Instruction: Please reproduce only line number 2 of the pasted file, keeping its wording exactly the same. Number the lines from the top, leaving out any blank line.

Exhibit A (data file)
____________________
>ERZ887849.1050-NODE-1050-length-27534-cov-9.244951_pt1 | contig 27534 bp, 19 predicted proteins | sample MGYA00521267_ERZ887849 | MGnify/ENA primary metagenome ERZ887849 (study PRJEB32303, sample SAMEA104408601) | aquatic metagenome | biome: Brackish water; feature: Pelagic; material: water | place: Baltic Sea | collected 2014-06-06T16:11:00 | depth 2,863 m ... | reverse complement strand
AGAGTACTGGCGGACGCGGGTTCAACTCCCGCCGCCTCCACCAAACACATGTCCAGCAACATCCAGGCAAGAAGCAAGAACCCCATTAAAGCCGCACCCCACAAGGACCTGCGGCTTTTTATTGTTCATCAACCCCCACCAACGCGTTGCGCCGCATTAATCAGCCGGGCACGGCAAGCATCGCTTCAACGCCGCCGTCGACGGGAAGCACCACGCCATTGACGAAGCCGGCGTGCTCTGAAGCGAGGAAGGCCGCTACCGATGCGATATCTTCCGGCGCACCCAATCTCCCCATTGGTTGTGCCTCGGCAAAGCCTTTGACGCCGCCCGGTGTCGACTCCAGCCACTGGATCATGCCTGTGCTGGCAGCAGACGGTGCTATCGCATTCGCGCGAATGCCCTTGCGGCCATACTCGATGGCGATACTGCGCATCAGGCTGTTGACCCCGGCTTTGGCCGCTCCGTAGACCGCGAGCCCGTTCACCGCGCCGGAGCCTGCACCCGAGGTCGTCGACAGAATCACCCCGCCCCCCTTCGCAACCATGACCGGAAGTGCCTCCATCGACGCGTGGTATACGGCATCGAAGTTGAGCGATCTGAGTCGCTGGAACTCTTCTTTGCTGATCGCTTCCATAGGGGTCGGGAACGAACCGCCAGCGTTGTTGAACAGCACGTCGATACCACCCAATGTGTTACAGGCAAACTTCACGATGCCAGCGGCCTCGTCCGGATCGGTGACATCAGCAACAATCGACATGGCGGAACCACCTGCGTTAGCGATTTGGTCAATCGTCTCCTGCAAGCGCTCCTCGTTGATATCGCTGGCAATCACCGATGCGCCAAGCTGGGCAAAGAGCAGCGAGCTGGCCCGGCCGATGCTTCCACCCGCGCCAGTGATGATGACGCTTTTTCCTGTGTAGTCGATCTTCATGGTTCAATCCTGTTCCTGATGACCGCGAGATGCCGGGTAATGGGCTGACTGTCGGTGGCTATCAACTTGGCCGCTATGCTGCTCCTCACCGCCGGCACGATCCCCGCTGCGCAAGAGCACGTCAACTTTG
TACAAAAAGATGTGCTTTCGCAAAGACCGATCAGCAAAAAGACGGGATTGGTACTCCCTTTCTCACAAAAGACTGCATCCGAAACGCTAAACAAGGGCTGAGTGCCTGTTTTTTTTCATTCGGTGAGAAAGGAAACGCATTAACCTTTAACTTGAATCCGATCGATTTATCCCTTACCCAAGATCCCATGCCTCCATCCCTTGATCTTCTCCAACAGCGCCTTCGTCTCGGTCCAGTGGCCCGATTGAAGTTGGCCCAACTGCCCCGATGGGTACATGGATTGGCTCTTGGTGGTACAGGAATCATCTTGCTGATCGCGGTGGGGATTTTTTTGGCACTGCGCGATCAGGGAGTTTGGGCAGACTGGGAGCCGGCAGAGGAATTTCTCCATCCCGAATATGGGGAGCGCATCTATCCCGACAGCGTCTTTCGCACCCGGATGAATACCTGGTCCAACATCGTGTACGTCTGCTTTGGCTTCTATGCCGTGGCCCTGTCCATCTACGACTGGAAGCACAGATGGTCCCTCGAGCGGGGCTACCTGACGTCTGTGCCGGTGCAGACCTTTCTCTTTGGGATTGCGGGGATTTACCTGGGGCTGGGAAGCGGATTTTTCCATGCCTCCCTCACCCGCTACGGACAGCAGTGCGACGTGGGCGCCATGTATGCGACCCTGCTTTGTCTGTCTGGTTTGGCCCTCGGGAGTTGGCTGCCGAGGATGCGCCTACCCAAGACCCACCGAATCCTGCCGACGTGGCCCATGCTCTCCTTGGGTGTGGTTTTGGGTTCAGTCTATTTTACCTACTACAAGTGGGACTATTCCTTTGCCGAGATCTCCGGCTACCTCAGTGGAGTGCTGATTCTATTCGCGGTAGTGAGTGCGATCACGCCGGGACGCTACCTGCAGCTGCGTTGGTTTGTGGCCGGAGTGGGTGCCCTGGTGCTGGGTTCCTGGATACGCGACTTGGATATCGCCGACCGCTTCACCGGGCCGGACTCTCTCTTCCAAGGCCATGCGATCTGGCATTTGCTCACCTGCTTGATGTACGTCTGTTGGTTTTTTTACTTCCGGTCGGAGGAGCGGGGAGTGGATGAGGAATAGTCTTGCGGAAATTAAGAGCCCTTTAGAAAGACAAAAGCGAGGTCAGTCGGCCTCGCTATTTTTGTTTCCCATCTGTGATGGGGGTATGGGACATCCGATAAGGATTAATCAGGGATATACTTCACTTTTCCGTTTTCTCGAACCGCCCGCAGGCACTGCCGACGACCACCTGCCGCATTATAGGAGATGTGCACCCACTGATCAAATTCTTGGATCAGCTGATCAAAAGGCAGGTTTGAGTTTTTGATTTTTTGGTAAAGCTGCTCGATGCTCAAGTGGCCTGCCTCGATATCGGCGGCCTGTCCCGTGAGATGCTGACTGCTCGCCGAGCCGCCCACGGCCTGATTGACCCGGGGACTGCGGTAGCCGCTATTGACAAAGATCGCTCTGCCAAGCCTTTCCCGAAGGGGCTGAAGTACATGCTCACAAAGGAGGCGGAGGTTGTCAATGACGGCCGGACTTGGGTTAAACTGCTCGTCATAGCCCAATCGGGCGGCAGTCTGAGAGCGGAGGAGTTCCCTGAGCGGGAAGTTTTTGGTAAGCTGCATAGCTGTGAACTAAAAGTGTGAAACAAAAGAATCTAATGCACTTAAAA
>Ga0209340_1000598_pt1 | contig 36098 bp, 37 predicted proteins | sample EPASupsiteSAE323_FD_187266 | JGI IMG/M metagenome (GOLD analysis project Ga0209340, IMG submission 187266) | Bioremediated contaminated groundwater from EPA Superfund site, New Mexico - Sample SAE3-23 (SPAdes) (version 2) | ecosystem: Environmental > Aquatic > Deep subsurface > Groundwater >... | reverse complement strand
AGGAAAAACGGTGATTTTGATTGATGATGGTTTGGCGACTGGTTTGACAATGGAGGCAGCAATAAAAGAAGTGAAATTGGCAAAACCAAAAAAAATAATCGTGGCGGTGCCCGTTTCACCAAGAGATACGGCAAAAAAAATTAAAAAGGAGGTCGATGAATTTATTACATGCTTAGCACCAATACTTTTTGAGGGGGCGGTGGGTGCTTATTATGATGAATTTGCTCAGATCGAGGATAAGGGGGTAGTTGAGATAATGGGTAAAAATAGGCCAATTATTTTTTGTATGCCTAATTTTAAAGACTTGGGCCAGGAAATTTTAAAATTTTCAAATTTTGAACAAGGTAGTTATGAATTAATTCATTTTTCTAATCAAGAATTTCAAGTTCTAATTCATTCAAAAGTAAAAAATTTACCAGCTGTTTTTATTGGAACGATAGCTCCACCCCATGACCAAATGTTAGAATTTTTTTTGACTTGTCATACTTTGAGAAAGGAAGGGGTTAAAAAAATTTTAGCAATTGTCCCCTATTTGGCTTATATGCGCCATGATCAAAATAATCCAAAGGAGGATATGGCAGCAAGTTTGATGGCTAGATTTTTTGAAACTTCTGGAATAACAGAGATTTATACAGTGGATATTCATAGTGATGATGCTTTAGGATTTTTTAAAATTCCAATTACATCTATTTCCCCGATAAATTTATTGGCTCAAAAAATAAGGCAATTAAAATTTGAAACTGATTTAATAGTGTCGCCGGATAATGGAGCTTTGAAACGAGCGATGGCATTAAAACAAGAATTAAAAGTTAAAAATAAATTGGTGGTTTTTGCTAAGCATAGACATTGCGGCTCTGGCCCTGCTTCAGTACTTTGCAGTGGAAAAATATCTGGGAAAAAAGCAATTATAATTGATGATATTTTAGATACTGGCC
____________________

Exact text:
AGAGTACTGGCGGACGCGGGTTCAACTCCCGCCGCCTCCACCAAACACATGTCCAGCAACATCCAGGCAAGAAGCAAGAACCCCATTAAAGCCGCACCCCACAAGGACCTGCGGCTTTTTATTGTTCATCAACCCCCACCAACGCGTTGCGCCGCATTAATCAGCCGGGCACGGCAAGCATCGCTTCAACGCCGCCGTCGACGGGAAGCACCACGCCATTGACGAAGCCGGCGTGCTCTGAAGCGAGGAAGGCCGCTACCGATGCGATATCTTCCGGCGCACCCAATCTCCCCATTGGTTGTGCCTCGGCAAAGCCTTTGACGCCGCCCGGTGTCGACTCCAGCCACTGGATCATGCCTGTGCTGGCAGCAGACGGTGCTATCGCATTCGCGCGAATGCCCTTGCGGCCATACTCGATGGCGATACTGCGCATCAGGCTGTTGACCCCGGCTTTGGCCGCTCCGTAGACCGCGAGCCCGTTCACCGCGCCGGAGCCTGCACCCGAGGTCGTCGACAGAATCACCCCGCCCCCCTTCGCAACCATGACCGGAAGTGCCTCCATCGACGCGTGGTATACGGCATCGAAGTTGAGCGATCTGAGTCGCTGGAACTCTTCTTTGCTGATCGCTTCCATAGGGGTCGGGAACGAACCGCCAGCGTTGTTGAACAGCACGTCGATACCACCCAATGTGTTACAGGCAAACTTCACGATGCCAGCGGCCTCGTCCGGATCGGTGACATCAGCAACAATCGACATGGCGGAACCACCTGCGTTAGCGATTTGGTCAATCGTCTCCTGCAAGCGCTCCTCGTTGATATCGCTGGCAATCACCGATGCGCCAAGCTGGGCAAAGAGCAGCGAGCTGGCCCGGCCGATGCTTCCACCCGCGCCAGTGATGATGACGCTTTTTCCTGTGTAGTCGATCTTCATGGTTCAATCCTGTTCCTGATGACCGCGAGATGCCGGGTAATGGGCTGACTGTCGGTGGCTATCAACTTGGCCGCTATGCTGCTCCTCACCGCCGGCACGATCCCCGCTGCGCAAGAGCACGTCAACTTTG